CES: D-Link launches USB 3.0 HD media routers

D-Link announces three HD media routers, two of which come with USB 3.0.

The new DIR-857 HD media router from D-Link. It's super sleek.
The new DIR-857 HD media router from D-Link. It's super sleek. Dong Ngo/CNET

The DIR-857 is one of the first routers with a built-in USB 3.0 port.
The DIR-857 is one of the first routers with a built-in USB 3.0 port. Dong Ngo/CNET

The new HD media routers all come with an SD card slot, Wireless-N, and Gigabit Ethernet. Two of them come with a USB 3.0 port, which is a first among routers, and this likely means much better network storage performance.

According to D-Link, the new HD media routers feature a new sharing platform powered by MiiiCasa, a cloudlike server that enables household members to manage their content among IP-connected devices.

The new HD Media Router family includes:

  • HD Media Router 1000 (DIR-657): A single-band 300Mbps Wireless-N router with a USB 2.0 SharePort Plus port.

  • HD Media Router 2000 (DIR-827): A true dual-band Wireless-N router with USB 3.0 that offers up to 2Gbps transfer rates.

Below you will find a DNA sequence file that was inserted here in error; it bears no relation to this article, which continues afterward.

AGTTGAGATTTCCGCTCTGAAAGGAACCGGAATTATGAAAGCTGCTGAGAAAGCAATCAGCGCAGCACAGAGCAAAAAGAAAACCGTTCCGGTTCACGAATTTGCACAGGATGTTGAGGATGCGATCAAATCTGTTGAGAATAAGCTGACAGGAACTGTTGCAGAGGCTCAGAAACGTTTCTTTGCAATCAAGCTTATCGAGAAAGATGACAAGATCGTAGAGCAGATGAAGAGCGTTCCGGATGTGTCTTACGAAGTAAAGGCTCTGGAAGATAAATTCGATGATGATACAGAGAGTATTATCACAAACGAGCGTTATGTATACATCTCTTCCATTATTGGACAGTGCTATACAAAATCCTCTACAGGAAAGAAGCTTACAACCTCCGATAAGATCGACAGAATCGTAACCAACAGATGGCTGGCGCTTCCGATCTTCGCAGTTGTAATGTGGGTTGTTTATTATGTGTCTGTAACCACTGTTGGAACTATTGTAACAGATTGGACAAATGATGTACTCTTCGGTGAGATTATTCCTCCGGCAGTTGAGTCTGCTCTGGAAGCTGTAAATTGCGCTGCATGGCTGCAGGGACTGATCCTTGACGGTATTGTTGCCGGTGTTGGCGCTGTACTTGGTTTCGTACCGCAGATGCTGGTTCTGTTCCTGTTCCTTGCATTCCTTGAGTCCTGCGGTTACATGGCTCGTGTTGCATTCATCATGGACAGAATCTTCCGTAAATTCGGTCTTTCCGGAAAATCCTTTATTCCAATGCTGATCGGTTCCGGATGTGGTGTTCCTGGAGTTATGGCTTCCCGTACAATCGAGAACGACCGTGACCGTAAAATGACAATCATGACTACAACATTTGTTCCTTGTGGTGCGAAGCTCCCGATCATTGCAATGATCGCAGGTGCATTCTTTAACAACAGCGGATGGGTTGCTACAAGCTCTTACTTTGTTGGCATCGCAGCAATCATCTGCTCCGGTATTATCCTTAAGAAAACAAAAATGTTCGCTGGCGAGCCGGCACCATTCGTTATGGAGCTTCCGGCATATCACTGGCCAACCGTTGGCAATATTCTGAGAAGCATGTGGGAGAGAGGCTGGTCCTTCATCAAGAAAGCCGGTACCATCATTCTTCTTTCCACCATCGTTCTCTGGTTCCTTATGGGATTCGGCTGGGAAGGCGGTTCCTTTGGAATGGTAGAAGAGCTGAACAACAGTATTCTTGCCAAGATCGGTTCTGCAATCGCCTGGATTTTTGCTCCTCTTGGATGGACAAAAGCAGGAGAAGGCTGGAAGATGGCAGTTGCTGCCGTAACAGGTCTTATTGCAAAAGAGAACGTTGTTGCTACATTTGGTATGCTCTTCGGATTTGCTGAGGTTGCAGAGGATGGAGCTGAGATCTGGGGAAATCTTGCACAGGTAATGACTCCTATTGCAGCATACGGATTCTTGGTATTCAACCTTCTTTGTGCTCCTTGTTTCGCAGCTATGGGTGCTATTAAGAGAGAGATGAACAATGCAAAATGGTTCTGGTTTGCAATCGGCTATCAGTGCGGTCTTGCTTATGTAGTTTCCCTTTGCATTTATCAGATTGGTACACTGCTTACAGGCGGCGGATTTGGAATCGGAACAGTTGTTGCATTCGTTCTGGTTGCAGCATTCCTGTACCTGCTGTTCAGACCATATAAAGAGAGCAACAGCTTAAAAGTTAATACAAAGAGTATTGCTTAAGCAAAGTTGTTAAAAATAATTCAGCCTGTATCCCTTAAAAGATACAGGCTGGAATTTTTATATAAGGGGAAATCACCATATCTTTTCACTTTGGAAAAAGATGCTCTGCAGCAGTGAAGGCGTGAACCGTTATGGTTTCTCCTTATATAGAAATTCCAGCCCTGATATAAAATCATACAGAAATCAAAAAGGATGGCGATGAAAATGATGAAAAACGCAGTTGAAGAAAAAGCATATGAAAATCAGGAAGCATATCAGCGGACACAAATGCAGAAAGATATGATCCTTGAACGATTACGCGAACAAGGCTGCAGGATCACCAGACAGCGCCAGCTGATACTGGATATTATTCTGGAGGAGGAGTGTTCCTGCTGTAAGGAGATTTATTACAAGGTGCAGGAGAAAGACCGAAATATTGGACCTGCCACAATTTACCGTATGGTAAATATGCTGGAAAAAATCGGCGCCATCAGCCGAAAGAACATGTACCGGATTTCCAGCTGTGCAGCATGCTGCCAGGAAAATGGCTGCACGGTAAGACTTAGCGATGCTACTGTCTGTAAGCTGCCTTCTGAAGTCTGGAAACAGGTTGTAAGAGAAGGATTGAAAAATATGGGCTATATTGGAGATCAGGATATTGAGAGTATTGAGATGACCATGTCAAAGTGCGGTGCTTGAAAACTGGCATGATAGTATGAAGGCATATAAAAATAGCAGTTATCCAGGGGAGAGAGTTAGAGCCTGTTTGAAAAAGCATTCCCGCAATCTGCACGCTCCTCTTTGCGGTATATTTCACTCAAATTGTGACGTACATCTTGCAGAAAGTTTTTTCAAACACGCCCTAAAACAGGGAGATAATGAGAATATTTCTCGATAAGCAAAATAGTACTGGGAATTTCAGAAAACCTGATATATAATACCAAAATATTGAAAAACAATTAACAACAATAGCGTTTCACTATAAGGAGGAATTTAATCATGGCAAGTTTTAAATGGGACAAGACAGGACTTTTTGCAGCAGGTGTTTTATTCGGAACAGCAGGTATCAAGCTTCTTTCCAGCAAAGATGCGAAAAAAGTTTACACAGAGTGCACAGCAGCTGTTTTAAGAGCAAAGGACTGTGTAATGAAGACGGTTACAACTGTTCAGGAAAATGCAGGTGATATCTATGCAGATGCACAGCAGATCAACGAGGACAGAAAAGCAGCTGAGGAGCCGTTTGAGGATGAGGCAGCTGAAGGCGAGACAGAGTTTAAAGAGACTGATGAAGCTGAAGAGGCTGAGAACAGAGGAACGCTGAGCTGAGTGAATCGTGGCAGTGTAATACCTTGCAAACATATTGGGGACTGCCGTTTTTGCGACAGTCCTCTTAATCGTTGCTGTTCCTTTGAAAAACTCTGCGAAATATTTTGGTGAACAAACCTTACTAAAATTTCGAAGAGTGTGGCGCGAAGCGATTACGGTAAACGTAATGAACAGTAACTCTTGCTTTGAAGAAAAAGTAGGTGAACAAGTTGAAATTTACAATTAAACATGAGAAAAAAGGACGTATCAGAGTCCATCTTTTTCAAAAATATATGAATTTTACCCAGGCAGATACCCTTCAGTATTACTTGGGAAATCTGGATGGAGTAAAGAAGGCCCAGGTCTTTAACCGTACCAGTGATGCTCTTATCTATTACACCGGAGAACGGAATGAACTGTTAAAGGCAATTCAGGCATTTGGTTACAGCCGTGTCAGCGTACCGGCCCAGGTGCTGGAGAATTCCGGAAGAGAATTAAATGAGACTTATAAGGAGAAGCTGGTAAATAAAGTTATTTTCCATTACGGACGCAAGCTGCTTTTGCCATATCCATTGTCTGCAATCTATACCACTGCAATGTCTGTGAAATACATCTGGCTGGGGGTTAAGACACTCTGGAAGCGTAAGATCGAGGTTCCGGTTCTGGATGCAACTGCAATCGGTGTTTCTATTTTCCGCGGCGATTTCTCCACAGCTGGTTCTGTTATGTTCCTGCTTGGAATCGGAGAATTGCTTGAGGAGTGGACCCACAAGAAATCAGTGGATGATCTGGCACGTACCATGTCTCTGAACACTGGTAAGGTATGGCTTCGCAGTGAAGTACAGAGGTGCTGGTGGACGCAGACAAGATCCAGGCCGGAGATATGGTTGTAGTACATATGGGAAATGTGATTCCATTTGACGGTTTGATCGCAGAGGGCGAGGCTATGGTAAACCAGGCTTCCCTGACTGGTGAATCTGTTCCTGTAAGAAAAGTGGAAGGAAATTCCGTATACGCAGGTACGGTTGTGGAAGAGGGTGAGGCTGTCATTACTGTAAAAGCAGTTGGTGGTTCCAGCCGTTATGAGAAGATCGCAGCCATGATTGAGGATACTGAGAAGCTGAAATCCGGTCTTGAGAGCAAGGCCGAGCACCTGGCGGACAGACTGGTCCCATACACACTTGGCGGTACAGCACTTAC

• HD Media Router 3000 (DIR-857): This is the top, uncompromising, true dual-band router that has all that the DIR-827 has, plus offering up to 450Mbps on the 5GHz band, similar to the WNDR4000 from Netgear .

D-Link says that its new HD media routers will provide the best possible video quality for wireless streaming across set-top boxes (like TiVo, Slingbox, and Boxee Box by D-Link), as well as for network storage devices and PC-to-PC traffic. Consumers can expect a consistent streaming experience in the home.

The DIR-657 is slated to be available during the first quarter of the year and will cost less than $140. The other two models, DIR-827 and DIR-857, will be available during the second and third quarter, respectively. Currently their prices are to be determined.

About the author

CNET editor Dong Ngo has been involved with technology since 2000, starting with testing gadgets and writing code for CNET Labs' benchmarks. He now manages CNET San Francisco Labs, reviews 3D printers, networking/storage devices, and also writes about other topics from online security to new gadgets and how technology impacts the life of people around the world.

 

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